Friday, February 26, 2010

Oversimplifying Oversimplification

The Wall Street Journal has a lengthy piece about the problems of the IPCC today (subscription may be required).  Here is one of its key paragraphs:

The problem stems from the IPCC's thorny mission: Take sophisticated and sometimes inconclusive science, and boil it down to usable advice for lawmakers. To meet that goal, scientists working with the IPCC say they sometimes faced institutional bias toward oversimplification, a Wall Street Journal examination shows.

The problem is more complicated and insidious than just oversimplification: It is an institutional bias in favor of perpetuating the 'science' of 'global warming.'  What do I mean?  It is estimated that universities, think tanks, and federal labs have received more than $80 billion in funding with regard to the global warming 'problem.' Just last week, newspapers in Kansas were touting an eight-figure grant to four in-state universities to study the effects of global warming (it is just assumed that global warming is occurring and that we can do something about it, two questionable assumptions).

Think about it:  If global warming goes away, so does that funding along with the jobs, labs, etc., that have flourished the last dozen or so years to study this 'problem.'  So, there is no institutional incentive to disprove global warming. I have been told -- privately -- by multiple research meteorologists that if they spoke out against GW, they would see their (unrelated) funding cut off.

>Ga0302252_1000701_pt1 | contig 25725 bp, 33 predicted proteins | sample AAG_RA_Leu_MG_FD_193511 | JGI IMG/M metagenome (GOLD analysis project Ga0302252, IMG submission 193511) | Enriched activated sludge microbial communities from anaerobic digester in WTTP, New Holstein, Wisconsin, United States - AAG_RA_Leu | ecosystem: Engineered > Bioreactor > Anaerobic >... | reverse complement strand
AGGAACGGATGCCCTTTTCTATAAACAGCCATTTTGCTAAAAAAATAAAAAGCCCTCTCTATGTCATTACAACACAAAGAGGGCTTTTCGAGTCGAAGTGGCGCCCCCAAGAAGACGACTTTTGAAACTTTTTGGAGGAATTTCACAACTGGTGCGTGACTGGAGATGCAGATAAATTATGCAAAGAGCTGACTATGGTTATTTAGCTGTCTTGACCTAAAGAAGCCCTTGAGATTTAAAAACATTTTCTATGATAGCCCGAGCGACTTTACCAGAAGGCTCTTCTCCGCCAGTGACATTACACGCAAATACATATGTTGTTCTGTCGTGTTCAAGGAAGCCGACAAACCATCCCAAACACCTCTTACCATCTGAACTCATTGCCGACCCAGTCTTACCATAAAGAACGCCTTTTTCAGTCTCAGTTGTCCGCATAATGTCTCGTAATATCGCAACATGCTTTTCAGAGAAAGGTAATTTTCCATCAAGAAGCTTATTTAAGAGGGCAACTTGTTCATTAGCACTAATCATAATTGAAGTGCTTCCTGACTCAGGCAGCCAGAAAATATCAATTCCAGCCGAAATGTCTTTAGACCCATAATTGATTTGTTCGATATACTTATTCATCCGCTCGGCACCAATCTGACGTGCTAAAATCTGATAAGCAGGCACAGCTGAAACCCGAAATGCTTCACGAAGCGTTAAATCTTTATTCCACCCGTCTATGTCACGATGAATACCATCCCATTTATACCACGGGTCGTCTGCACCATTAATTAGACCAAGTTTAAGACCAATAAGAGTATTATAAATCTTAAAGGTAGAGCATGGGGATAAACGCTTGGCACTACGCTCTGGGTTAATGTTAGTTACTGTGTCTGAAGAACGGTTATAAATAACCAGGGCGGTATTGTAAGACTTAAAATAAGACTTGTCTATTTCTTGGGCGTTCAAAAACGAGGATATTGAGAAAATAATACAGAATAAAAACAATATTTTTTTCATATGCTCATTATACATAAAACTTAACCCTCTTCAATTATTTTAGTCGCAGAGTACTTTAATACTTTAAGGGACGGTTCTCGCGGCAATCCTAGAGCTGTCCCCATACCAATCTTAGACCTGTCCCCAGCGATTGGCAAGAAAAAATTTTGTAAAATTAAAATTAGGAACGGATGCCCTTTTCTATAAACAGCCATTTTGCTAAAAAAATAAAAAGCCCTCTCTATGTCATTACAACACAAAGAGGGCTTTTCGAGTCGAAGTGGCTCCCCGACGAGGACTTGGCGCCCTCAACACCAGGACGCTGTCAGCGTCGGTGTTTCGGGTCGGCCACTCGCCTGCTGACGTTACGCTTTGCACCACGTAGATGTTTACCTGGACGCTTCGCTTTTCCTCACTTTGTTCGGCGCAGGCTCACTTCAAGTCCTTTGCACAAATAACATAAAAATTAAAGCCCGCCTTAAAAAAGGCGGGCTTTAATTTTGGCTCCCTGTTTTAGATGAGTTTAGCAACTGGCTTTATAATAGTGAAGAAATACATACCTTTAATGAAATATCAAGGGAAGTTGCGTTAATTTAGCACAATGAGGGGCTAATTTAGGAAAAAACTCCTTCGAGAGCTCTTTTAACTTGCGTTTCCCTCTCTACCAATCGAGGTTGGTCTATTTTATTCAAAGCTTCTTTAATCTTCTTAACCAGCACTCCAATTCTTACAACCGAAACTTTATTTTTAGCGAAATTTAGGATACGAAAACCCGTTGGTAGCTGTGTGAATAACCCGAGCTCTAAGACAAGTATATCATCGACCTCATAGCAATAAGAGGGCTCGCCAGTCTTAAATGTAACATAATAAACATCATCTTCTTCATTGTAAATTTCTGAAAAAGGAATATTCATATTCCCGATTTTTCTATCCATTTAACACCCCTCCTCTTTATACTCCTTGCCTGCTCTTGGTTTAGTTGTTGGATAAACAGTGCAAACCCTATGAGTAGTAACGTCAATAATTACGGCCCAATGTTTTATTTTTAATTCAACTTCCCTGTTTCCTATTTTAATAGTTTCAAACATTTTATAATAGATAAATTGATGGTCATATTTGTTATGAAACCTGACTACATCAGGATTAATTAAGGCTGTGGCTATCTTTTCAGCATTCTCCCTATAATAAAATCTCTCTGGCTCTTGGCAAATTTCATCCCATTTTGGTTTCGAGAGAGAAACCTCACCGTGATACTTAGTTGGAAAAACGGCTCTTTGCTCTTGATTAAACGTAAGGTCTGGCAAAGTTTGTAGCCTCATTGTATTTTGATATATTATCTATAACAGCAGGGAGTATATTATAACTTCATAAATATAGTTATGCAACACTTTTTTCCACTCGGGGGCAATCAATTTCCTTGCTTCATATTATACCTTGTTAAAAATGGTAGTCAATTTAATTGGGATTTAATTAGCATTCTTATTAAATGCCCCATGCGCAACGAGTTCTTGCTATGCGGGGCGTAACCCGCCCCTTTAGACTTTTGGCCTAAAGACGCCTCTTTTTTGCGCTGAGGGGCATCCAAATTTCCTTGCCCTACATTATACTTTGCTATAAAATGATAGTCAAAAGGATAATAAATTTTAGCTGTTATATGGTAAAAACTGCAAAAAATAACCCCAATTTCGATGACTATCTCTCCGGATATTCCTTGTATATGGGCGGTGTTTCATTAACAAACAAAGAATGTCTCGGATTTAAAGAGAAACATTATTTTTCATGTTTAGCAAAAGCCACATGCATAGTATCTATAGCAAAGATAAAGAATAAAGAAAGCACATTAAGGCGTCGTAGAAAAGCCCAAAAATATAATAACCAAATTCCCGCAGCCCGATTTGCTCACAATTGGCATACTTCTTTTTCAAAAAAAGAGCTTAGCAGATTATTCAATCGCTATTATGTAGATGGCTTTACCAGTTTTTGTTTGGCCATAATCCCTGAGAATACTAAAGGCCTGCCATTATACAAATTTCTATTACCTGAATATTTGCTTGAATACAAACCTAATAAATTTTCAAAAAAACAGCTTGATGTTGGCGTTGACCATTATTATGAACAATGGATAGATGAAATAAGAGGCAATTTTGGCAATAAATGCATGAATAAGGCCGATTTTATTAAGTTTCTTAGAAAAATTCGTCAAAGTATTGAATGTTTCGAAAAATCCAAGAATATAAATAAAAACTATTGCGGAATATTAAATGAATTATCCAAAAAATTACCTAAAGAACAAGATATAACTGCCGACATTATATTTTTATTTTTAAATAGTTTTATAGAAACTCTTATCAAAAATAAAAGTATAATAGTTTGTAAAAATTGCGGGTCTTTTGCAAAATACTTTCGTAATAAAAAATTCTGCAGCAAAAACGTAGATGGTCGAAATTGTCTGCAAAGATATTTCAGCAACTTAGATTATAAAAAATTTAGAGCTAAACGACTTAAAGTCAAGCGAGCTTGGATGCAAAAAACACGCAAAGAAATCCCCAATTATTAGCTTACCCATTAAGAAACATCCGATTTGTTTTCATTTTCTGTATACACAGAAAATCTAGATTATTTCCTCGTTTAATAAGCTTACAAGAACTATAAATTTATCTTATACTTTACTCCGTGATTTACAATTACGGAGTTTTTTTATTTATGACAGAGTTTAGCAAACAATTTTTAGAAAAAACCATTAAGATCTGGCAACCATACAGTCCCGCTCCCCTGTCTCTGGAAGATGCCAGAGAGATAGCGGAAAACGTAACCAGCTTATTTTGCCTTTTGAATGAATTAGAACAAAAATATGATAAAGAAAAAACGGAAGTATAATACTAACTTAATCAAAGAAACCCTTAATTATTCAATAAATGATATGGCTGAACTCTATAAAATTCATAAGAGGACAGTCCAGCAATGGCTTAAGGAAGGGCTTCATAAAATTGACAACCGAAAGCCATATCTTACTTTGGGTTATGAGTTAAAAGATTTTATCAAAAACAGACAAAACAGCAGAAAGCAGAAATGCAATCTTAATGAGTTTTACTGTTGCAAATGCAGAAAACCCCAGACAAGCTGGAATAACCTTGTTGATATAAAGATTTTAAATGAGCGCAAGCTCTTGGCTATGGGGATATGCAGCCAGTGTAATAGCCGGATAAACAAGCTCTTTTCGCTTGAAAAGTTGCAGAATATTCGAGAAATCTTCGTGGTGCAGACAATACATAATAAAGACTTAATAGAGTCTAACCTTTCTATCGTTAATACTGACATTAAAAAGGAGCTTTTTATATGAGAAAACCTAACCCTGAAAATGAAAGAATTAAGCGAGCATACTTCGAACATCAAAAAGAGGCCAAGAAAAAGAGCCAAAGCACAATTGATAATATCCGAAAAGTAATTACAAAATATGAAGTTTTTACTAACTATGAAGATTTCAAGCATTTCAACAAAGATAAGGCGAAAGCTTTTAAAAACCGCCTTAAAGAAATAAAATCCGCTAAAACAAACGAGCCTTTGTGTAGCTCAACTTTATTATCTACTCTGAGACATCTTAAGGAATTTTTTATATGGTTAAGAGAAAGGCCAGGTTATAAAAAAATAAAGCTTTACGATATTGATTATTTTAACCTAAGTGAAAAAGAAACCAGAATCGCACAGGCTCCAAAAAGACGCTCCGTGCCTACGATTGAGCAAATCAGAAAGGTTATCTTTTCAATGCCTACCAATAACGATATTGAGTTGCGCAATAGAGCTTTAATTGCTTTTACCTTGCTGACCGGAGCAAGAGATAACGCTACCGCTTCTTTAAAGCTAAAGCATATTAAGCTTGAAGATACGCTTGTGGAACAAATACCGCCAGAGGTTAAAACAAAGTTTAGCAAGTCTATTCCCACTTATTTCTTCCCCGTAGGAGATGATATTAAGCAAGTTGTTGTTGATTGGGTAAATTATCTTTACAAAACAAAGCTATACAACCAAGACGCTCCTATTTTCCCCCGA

The Judith Curry piece (see link in posting below) continues the canard about evil "oil" companies corrupting science.  As President Eisenhower said in his farewell address,

Today, the solitary inventor, tinkering in his shop, has been overshadowed by task forces of scientists in laboratories and testing fields. In the same fashion, the free university, historically the fountainhead of free ideas and scientific discovery, has experienced a revolution in the conduct of research. Partly because of the huge costs involved, a government contract becomes virtually a substitute for intellectual curiosity. For every old blackboard there are now hundreds of new electronic computers.

The prospect of domination of the nation's scholars by Federal employment, project allocations, and the power of money is ever present – and is gravely to be regarded.

Yet, in holding scientific research and discovery in respect, as we should, we must also be alert to the equal and opposite danger that public policy could itself become the captive of a scientific-technological elite.

These are important words. "Big Science" dollars can corrupt just as much as money from any other interest group.

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